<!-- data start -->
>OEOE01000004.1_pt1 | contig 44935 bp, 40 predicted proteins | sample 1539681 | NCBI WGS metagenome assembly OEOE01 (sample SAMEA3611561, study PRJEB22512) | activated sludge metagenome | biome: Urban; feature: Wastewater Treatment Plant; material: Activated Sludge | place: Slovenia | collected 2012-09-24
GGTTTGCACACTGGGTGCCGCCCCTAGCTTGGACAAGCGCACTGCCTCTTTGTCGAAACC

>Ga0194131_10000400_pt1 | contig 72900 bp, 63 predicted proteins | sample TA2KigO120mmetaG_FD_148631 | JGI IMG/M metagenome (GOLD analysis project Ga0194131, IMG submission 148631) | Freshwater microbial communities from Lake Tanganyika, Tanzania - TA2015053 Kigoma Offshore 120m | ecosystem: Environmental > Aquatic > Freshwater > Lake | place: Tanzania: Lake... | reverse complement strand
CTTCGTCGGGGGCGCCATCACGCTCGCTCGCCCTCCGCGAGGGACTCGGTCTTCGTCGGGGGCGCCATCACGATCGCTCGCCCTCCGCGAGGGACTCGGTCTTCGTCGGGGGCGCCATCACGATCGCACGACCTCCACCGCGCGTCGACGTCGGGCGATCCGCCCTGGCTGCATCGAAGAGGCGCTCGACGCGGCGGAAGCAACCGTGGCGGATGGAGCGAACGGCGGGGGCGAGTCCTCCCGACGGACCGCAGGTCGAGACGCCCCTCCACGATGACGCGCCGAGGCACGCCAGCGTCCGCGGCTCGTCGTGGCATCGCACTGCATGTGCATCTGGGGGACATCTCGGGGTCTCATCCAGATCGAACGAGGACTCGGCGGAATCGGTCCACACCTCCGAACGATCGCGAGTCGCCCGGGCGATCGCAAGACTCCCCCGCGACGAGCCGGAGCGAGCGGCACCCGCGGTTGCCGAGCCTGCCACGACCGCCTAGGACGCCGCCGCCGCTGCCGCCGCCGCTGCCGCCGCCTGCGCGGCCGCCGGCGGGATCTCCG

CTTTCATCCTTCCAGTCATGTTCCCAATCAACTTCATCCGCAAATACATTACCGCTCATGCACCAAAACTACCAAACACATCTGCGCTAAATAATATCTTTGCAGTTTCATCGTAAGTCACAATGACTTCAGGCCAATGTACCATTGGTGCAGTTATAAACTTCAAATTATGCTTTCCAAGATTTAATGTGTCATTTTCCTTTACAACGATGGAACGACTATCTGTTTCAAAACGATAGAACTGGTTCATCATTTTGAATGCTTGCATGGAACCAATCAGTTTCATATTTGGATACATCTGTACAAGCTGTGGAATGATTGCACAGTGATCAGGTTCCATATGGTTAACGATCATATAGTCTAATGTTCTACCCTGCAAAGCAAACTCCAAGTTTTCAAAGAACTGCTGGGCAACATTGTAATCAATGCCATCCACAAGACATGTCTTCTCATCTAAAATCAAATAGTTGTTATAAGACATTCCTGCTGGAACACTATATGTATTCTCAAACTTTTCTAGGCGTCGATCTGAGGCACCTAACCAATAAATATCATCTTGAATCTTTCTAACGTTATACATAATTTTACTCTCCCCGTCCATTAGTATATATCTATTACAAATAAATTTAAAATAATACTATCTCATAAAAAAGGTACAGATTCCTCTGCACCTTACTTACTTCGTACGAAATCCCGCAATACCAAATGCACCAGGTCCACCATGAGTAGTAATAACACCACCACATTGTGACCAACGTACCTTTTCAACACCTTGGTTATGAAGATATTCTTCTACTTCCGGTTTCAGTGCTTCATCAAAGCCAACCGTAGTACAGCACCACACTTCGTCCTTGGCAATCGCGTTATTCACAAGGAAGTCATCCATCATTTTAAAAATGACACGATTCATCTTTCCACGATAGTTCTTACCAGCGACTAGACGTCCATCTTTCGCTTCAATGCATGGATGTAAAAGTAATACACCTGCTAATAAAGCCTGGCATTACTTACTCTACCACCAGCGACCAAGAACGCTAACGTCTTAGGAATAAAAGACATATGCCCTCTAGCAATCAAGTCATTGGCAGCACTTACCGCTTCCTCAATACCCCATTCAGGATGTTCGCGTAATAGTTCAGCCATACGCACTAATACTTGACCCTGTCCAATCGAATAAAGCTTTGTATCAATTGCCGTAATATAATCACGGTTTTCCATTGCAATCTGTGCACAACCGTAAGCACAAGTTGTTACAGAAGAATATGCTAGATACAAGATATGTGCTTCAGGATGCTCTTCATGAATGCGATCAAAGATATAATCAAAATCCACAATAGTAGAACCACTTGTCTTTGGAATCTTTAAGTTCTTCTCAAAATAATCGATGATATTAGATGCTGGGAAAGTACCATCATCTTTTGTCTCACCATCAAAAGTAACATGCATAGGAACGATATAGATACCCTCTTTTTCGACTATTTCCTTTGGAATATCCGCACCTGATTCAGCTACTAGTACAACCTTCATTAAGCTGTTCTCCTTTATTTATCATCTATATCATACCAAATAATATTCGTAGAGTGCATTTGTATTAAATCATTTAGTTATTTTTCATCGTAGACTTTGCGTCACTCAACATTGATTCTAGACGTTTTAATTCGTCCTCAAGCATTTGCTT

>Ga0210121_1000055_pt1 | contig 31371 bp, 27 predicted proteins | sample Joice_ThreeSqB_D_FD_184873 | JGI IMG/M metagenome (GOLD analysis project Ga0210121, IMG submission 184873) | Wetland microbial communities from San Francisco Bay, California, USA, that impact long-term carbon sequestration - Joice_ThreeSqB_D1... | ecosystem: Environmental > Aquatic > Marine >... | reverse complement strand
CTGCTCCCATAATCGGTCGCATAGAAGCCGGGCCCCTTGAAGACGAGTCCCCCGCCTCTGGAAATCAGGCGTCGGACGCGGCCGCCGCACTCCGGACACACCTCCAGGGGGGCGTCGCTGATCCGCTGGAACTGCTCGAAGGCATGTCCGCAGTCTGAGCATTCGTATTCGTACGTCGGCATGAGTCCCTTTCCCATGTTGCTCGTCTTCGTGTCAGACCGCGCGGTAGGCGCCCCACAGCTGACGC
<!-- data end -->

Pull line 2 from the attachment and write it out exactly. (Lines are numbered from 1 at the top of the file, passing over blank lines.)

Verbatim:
GGTTTGCACACTGGGTGCCGCCCCTAGCTTGGACAAGCGCACTGCCTCTTTGTCGAAACC